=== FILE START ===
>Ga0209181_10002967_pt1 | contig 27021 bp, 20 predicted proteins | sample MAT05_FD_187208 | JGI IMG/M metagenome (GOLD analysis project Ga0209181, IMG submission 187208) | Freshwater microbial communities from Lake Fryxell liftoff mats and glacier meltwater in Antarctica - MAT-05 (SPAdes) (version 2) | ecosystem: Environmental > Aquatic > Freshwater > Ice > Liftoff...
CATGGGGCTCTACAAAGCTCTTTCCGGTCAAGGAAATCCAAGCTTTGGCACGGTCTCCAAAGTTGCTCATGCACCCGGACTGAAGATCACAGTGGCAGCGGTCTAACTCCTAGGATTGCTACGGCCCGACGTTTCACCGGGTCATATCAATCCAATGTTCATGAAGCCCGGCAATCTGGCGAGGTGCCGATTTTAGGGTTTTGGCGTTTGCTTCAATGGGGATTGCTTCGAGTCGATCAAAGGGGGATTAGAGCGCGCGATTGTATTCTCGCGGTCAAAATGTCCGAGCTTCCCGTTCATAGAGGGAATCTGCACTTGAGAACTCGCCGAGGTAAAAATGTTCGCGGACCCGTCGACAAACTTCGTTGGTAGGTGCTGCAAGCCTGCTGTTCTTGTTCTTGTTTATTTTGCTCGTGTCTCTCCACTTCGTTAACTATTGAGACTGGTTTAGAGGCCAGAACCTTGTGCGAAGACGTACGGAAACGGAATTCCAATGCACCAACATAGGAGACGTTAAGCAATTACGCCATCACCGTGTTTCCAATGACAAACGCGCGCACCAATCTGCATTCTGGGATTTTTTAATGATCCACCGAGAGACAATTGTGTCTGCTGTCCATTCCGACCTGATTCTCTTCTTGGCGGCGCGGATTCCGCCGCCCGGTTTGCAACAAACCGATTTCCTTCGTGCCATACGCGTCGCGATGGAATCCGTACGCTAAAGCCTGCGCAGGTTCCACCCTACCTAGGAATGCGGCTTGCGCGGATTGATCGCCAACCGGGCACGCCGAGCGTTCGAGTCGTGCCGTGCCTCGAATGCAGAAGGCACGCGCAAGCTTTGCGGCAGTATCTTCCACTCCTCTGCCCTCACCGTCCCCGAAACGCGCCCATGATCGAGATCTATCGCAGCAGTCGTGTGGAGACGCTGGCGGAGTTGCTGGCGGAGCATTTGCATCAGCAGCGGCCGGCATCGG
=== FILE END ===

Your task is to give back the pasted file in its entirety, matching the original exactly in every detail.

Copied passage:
>Ga0209181_10002967_pt1 | contig 27021 bp, 20 predicted proteins | sample MAT05_FD_187208 | JGI IMG/M metagenome (GOLD analysis project Ga0209181, IMG submission 187208) | Freshwater microbial communities from Lake Fryxell liftoff mats and glacier meltwater in Antarctica - MAT-05 (SPAdes) (version 2) | ecosystem: Environmental > Aquatic > Freshwater > Ice > Liftoff...
CATGGGGCTCTACAAAGCTCTTTCCGGTCAAGGAAATCCAAGCTTTGGCACGGTCTCCAAAGTTGCTCATGCACCCGGACTGAAGATCACAGTGGCAGCGGTCTAACTCCTAGGATTGCTACGGCCCGACGTTTCACCGGGTCATATCAATCCAATGTTCATGAAGCCCGGCAATCTGGCGAGGTGCCGATTTTAGGGTTTTGGCGTTTGCTTCAATGGGGATTGCTTCGAGTCGATCAAAGGGGGATTAGAGCGCGCGATTGTATTCTCGCGGTCAAAATGTCCGAGCTTCCCGTTCATAGAGGGAATCTGCACTTGAGAACTCGCCGAGGTAAAAATGTTCGCGGACCCGTCGACAAACTTCGTTGGTAGGTGCTGCAAGCCTGCTGTTCTTGTTCTTGTTTATTTTGCTCGTGTCTCTCCACTTCGTTAACTATTGAGACTGGTTTAGAGGCCAGAACCTTGTGCGAAGACGTACGGAAACGGAATTCCAATGCACCAACATAGGAGACGTTAAGCAATTACGCCATCACCGTGTTTCCAATGACAAACGCGCGCACCAATCTGCATTCTGGGATTTTTTAATGATCCACCGAGAGACAATTGTGTCTGCTGTCCATTCCGACCTGATTCTCTTCTTGGCGGCGCGGATTCCGCCGCCCGGTTTGCAACAAACCGATTTCCTTCGTGCCATACGCGTCGCGATGGAATCCGTACGCTAAAGCCTGCGCAGGTTCCACCCTACCTAGGAATGCGGCTTGCGCGGATTGATCGCCAACCGGGCACGCCGAGCGTTCGAGTCGTGCCGTGCCTCGAATGCAGAAGGCACGCGCAAGCTTTGCGGCAGTATCTTCCACTCCTCTGCCCTCACCGTCCCCGAAACGCGCCCATGATCGAGATCTATCGCAGCAGTCGTGTGGAGACGCTGGCGGAGTTGCTGGCGGAGCATTTGCATCAGCAGCGGCCGGCATCGG